Monthly Archives: February 2017

Too much me vs. you

Following the recent US election, I am shocked and disappointed in the reactions of the Left. I “tend toward” the Left in many things myself, but the violent, clownish and infantile Leftist response to the election of Donald Trump to the presidency has thoroughly disgusted me. Talk about sore losers. Talk about demonizing one’s fellow citizens, starting with Hillary Clinton’s calling potential Trump supporters  “the Deplorables”, right down to the point, immediately after the election, when arrogant Leftists took it upon themselves to condemn voters who elected Trump, holding signs that said, “Your vote was a hate crime!”  This kind of reaction just staggers me, and is contrary to the spirit inherent in the voting process of a democratic nation.

What has this country come to? I have witnessed people I have known, and known affectionately, for years, unfriending people on Facebook, to the extent of announcing that anyone who they may have missed on their lists might as well unfriend them as well. Ending friendships, sometimes lifetimes long in the case of younger posters, speaks volumes about the attitudes and values of the “noble, tolerant, liberal Left”.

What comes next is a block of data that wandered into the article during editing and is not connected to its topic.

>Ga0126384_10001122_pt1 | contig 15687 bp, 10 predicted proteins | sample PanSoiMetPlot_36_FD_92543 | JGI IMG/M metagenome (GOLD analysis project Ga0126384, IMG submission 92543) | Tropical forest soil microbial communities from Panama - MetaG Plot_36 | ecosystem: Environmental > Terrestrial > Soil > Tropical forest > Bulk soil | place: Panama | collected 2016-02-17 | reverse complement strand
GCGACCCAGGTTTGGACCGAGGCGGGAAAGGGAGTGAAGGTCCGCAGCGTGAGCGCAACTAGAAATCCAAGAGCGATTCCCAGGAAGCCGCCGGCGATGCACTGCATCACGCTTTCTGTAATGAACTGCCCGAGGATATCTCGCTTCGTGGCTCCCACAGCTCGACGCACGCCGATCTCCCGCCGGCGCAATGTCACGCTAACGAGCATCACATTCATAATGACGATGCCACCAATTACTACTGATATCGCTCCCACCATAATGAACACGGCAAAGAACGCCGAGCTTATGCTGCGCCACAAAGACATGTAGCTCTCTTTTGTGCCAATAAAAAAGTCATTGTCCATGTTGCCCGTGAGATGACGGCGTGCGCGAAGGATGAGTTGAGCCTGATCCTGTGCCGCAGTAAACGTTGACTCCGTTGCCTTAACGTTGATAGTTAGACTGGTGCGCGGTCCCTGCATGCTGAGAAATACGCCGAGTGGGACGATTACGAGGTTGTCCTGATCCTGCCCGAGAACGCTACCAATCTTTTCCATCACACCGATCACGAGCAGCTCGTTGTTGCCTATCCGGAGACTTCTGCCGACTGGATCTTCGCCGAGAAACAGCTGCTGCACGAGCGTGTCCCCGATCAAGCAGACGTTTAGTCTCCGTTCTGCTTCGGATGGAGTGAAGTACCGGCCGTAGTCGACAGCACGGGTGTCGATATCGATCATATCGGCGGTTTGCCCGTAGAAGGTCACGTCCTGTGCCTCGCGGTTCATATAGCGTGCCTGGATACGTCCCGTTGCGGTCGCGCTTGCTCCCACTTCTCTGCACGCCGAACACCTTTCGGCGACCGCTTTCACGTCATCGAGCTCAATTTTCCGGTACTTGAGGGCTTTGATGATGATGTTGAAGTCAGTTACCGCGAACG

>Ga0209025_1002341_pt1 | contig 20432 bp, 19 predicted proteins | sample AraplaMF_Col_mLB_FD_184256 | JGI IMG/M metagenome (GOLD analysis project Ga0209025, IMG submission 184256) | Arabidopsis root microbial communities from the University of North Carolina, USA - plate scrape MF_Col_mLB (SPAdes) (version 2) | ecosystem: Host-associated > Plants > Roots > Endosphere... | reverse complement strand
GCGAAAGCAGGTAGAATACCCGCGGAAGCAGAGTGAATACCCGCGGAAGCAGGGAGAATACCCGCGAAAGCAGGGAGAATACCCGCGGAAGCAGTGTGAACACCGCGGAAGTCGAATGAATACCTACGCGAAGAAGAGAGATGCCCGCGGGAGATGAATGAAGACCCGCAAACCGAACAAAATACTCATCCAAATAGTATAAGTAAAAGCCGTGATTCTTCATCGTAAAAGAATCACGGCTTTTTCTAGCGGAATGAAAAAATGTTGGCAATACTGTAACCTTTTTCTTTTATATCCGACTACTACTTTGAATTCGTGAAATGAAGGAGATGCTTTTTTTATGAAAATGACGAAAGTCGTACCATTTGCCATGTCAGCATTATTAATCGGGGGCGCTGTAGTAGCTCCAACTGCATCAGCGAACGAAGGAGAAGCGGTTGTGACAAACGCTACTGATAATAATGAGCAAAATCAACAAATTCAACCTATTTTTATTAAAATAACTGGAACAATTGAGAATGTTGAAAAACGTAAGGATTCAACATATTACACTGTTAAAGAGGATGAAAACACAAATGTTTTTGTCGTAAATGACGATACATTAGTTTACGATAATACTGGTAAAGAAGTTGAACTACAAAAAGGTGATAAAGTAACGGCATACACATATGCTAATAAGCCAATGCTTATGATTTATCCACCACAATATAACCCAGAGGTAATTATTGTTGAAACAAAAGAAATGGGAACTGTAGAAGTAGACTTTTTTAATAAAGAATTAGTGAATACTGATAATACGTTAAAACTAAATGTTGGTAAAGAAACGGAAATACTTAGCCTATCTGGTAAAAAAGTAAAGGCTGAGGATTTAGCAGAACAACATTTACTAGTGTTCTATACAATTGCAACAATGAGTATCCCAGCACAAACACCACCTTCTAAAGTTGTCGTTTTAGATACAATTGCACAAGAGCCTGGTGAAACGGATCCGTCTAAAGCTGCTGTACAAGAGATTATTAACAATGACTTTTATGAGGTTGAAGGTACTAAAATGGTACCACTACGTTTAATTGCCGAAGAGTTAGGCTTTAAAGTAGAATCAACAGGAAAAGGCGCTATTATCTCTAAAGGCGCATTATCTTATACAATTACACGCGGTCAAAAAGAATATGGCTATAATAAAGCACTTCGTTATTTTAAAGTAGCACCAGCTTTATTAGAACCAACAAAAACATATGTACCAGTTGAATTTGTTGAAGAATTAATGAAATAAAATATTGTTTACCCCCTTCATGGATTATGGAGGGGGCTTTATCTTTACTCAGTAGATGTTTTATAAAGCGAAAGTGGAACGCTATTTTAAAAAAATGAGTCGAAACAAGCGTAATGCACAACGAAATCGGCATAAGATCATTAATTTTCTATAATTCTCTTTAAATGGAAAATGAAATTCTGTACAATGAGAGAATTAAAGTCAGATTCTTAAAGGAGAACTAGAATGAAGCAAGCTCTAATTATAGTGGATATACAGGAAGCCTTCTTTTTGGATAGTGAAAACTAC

Morally speaking, its “there” seems to have absconded, only to be replaced by the very fascism that the Left falsely claims to eschew. Haughty hypocrisy has become the rule, not the exception. I myself do confess to a kind of uncharitable satisfaction watching the Left play out all the cliches projected onto it by the Right, such as its sore loser-ism, its fascistic thinking, its whining and its (quite literal) weeping, its impotent rage, its sissified indulgence in hurt feelings, etc.